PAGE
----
Speculation has been running rampant since Patterson’s employment was announced: Was Patterson brought in the fire Mack Brown? Can Brown salvage his job by winning “x” number of games? What connections, if any, does Patterson have to Nick Saban? How much power does school president William Powers actually have? What happened to West Virginia AD Oliver Luck, who allegedly was the frontrunner for the Texas job? Does this rant make my butt look big? You know, stuff like that.

The rumors and amateur pop psychoanalysis has been coming faster and more furious than gossip at a Primitive Baptist ladies’ quilting circle. Truth is, like the Patterson hire, everything is in flux, and we are witnessing a giant game of chess with multiple players and an unknown number of pieces left on the board. We won’t know the final outcome until the last king is left standing.

The Bellmont Bop would feel more like entertainment and less like voyeurism if the football team was playing well, but after a stirring win over Oklahoma and a competent beat-down of TCU, the Horns came out flatter than Kate Hudson against the lowly Kansas Jayhawks. Our running game clicked after we wore Rock Chalk down to a nub in a human rock tumbler and eventually ran our ground statistics to respectable levels (221 yards on 44 carries, 5.0 yards per).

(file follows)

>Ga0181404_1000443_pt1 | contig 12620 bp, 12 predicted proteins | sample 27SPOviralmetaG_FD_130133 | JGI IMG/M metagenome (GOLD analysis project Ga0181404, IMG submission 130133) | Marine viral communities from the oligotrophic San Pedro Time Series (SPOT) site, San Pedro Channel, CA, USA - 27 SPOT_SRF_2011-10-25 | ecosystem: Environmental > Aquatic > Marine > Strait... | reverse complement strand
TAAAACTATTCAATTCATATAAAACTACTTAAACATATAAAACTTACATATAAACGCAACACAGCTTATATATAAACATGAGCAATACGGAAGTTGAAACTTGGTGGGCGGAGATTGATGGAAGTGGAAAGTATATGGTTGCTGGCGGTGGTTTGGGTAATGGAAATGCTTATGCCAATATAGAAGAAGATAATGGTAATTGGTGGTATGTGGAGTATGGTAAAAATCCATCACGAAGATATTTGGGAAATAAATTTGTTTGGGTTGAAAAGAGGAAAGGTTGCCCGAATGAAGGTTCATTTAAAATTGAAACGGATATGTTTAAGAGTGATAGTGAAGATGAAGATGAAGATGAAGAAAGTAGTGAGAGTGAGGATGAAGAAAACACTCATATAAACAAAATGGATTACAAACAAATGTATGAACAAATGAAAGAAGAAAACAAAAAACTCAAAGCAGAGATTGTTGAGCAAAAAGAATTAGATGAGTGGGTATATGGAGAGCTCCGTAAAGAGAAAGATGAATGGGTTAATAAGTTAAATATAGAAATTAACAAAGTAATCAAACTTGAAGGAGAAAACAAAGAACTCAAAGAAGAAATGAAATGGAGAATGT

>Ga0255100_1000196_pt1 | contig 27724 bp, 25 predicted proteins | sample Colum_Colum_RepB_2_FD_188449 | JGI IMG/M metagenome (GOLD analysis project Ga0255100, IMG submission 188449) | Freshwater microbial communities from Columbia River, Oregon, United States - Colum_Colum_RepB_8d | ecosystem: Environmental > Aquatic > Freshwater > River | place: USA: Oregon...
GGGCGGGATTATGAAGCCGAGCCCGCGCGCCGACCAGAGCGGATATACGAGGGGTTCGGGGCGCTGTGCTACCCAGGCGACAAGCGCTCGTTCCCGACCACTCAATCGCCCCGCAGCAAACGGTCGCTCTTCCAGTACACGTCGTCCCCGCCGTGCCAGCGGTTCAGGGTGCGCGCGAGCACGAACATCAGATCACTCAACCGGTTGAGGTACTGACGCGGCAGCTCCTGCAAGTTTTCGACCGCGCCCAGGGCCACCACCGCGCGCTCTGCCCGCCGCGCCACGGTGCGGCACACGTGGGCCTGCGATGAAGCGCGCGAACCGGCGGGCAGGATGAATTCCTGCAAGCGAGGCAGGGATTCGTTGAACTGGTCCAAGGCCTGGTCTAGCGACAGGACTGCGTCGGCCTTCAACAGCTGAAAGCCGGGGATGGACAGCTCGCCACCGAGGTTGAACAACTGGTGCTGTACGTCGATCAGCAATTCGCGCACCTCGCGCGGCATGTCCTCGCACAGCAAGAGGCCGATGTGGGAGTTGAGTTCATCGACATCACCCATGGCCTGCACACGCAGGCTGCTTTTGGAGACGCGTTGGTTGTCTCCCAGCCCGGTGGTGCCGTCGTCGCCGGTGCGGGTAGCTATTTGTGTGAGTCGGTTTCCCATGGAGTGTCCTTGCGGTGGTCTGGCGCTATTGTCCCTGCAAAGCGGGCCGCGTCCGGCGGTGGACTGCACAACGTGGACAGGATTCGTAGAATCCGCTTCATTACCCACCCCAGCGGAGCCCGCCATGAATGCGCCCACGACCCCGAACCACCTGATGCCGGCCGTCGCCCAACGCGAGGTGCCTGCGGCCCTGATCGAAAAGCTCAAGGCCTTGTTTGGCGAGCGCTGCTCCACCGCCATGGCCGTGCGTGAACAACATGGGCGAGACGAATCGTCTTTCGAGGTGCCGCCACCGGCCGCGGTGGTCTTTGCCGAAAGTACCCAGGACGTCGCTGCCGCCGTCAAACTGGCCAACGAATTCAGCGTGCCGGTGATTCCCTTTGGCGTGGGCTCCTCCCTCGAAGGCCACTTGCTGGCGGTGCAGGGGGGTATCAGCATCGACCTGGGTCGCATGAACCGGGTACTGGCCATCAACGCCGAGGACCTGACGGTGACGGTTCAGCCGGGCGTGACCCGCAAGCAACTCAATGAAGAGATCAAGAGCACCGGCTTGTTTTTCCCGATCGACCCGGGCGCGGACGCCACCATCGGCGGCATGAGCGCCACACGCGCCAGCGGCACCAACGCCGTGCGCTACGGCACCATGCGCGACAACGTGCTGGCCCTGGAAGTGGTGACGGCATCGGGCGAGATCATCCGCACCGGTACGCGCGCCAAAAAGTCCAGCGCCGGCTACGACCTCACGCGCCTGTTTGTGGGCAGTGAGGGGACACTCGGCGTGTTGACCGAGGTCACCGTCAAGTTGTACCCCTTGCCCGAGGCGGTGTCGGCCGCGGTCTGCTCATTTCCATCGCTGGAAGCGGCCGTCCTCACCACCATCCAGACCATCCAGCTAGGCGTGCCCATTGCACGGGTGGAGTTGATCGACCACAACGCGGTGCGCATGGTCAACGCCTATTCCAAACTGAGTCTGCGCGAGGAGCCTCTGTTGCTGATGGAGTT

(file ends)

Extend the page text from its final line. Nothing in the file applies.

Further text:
Grinding people down to a nub is great against lightweights like Kansas, and may even work this weekend in Morgantown where the Mountaineers have found points more scarce than hairs on Dana Holgorsen’s forehead. But the grind won’t work against Oak State or Baylor, who can actually play defense and who are capable of putting up some serious offensive numbers.

McCoy’s inability to hit a receiver on a sideline “go” route in single coverage will determine as much as any other factor how the rest of the season will go. Against the Sooners, Case hit those throws, backed up the safeties, and the running game blossomed. Against the Jayhawks, the safeties weren’t intimidated, and the running game became an unrelenting chore.

So, do we root for the Horns or against them? Mack needs to be given one more year or burn it down?

Personally, I can never want the University of Texas to lose at anything, up to and including tiddlywinks. Let’s just hope this 5th of November is never forgot. All I can do is trust that the people staging the revolution brought enough gunpowder to get the job done.

Anybody have a light?

“Hook ‘em.”

A 1986 graduate of the University of Texas, Jeff Conner has held many jobs in his life: husband, brother, uncle, son, oil field roustabout, short-order cook, sandblaster, irrigation pipe mover, musician, retail assistant manager, attorney-at-law, public school teacher, preacher, cartoonist and writer. While he does have a hot, young wife, Conner is neither as clever nor as good-looking as he believes himself to be. Jeff is currently teaching 8th grade math and Pre-A.P. algebra in Taylor, Texas, home of the Fighting Ducks. Conner’s regularly submitted commentary appears in and Inside Texas Magazine. The opinions presented do not necessarily reflect the views of the Inside Texas editorial staff.